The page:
Plans to allow 17-year-olds to drive heavy goods vehicles (HGVs) have been called “dangerous”.

However, the European Parliament’s transport committee has formally agreed to back proposals to reform driving licence rules in the European Union.

The vote resulted in a majority of one.

Danger concerns

Comments by the European Transport Safety Council (ETSC) reveal that they have many reservations about the decision. They believe it could have devastating consequences for road safety if the amendments agreed make it into the final legislation.

MEPs backed the European Commission’s decision. This includes requirements that issuing driving licences to 17-year-olds to drive heavy goods vehicles requires an accompanied driving scheme.

ETSC says this has the potential to massively expand the number of teenagers driving lorries. This, it believes, would have very negative consequences for road safety.

Today, only five countries allow teenagers as young as 18 to drive a lorry: Finland, Germany, Ireland, Poland and Spain.

Data from Finland, Germany and Poland clearly show that the youngest lorry drivers (18-19 years) are much more likely to cause a crash, claims the road safety group.

It says that from a road safety perspective, the minimum age in the EU for lorry drivers should be 21. This is currently the ‘recommended’ minimum.

16 year-olds behind the wheel

Dropping age thresholds also saw the transport committee supporting the idea of allowing children aged 16 to drive speed-limited cars. This is an idea originating in Finland.

The Commission’s own impact assessment on this idea said that “the measure may pose an additional road safety risk, notably for vulnerable road users”.

Ellen Townsend, policy director at ETSC, said: “This legislation was introduced under the banner of a ‘road safety package’ – but frankly if we end up encouraging large numbers of teenagers to drive lorries the consequences will be devastating.

“Ahead of the plenary vote in the European Parliament in January, we hope policymakers will take a step back and reconsider the consequences of these changes, before voting on plans that will make our roads more dangerous for everyone.”

UK views

The UK Government is separately considering its own changes to driving licence rules.

More than two thirds (69%) of respondents to a Government consultation say all licensed drivers should be automatically entitled to drive vehicles up to 7.5 tonnes.

The Department for Transport (DfT) consultation was launched in August 2022. It sought views on a series of changes to the driving licence regime, including allowing drivers behind the wheel of a vehicle weighing up to 7.5 tonnes.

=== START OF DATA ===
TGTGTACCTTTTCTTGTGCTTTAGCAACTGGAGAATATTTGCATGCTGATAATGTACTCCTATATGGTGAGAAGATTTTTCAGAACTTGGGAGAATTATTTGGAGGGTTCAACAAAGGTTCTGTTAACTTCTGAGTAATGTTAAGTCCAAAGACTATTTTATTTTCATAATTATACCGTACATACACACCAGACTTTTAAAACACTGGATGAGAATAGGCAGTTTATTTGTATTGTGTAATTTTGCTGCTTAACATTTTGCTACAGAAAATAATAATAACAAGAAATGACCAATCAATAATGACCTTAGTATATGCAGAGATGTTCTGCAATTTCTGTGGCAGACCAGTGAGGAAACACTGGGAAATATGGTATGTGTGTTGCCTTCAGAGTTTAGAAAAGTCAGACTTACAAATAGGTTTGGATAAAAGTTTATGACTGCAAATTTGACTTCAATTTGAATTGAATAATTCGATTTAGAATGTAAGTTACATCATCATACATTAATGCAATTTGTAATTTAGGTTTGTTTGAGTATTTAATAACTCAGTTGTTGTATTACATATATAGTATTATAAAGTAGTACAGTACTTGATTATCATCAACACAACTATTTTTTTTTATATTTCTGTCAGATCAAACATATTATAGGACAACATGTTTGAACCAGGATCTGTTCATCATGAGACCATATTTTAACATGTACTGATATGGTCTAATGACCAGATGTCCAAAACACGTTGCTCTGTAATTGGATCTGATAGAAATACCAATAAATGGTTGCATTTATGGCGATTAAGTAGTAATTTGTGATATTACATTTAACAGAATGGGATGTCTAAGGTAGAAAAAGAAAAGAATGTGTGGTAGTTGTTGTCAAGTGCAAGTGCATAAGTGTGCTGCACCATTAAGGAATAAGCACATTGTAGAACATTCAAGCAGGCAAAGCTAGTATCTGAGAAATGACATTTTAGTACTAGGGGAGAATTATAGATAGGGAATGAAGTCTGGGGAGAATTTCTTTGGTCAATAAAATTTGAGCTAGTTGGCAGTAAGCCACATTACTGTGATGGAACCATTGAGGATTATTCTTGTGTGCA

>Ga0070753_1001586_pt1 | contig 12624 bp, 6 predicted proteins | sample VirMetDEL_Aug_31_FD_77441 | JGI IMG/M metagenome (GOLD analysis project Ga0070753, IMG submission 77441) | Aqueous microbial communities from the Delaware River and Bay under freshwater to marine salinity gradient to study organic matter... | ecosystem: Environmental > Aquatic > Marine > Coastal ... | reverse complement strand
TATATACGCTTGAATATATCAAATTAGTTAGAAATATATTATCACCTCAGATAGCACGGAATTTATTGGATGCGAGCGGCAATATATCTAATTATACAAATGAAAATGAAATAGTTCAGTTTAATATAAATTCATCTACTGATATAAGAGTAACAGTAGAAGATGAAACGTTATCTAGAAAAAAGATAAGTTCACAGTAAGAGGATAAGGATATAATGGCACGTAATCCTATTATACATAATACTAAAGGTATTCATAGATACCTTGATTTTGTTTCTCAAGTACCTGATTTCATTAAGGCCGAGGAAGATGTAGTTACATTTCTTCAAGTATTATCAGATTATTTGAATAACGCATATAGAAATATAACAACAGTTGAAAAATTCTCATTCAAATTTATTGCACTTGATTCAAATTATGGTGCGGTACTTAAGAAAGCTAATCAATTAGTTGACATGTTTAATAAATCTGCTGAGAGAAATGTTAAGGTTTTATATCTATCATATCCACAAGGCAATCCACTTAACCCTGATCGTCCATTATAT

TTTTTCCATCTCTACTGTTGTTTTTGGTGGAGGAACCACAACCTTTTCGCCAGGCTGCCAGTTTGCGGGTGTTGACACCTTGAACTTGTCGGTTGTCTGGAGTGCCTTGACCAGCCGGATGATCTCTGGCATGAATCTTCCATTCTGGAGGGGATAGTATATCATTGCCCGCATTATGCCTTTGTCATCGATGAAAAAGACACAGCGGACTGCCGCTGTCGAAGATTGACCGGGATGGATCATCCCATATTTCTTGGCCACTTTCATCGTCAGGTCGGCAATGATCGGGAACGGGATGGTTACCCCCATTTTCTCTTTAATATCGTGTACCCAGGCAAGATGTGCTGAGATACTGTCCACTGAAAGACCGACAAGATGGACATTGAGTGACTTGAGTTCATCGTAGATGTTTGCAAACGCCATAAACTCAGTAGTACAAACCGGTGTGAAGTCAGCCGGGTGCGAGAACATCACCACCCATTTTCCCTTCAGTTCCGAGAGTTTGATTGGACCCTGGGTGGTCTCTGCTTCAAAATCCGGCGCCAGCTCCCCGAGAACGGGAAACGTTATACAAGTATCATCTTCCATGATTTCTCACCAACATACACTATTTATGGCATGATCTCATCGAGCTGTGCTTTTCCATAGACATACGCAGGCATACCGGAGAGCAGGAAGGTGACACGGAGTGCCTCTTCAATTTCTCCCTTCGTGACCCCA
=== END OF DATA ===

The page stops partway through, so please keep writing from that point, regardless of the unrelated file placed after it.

Analysis of responses to the DfT consultation published in June appears to show support for the change. It come despite some safety concerns.

Currently, a category B (car) licence entitles holders to drive vehicles up to 3.5t and alternatively fuelled vehicles up to 4.25t (the latter with five hours of additional training) for commercial carriage of goods.

The C1 licence covers medium-sized vehicles from 3.5-7.5t, plus a trailer of a maximum authorised mass (MAM) of up to 750kg. Combined it totals 8.25t.

Drivers who passed their car test prior to January 1997 are entitled to drive a light lorry or heavy van (C1) without the need for a separate test.

DfT statistics suggest show a dramatic drop in C1 licence holders after an EU directive added the new C1 test and licence. The number of C1 vehicles and their mileage has more than halved down by 58%, from around 2.9 billion miles in 2000, to 1.2bn miles in 2019.

Vans overtake lorries

Over the same period, lighter vans mileage has increased by 71%, with HGV mileage remaining relatively flat.

The DfT consultation revealed that more than two-thirds (69%) of the 2,000-plus respondents support the entitlement change. Meanwhile, around a quarter (27%) said do not. A small number (3%) said they did not know.

Those against highlighted the size and weight difference of C1 vehicles to cars, raising crash risk.

But the vast majority of respondents agreed that there should be an age restriction, and that additional testing should be in place.

Two-thirds (65%) thought it should be 21 years and above, while around one in eight (12%) thought it should be from 18-plus.

A further one in eight consultees (13%) specified a different age, from aged 19 to over 30 years of age.

Experience key

The consultation also revealed that 90% also believed that experience behind the wheel was needed. Gaining valuable driving experience was important before being allowed to drive a C1 vehicle.

Half (50%) thought there should be a minimum period of time of two years. A quarter (23%) thought it should be one year.

Just one in ten (10%) did not think that there should be a minimum period of time.

The DfT says it is considering responses to the consultation before deciding what changes may be taken forward.

Lower drink drive limits

In Europe, MEPs also backed the concept of an EU-wide zero-tolerance limit for alcohol for novice drivers.

This would see newly-qualified drivers subject to a low 0.2 g/l blood alcohol concentration limit.

However, this change would only affect Belgium, Bulgaria, Denmark and Finland. All other EU Member States already set a limit of 0 or 0.2 for novice drivers. Spain’s limit for this group is 0.3.

A revised EU Driving Licence Directive will need to be negotiated by MEPs next year. This includes input from EU transport ministers and the European Commission.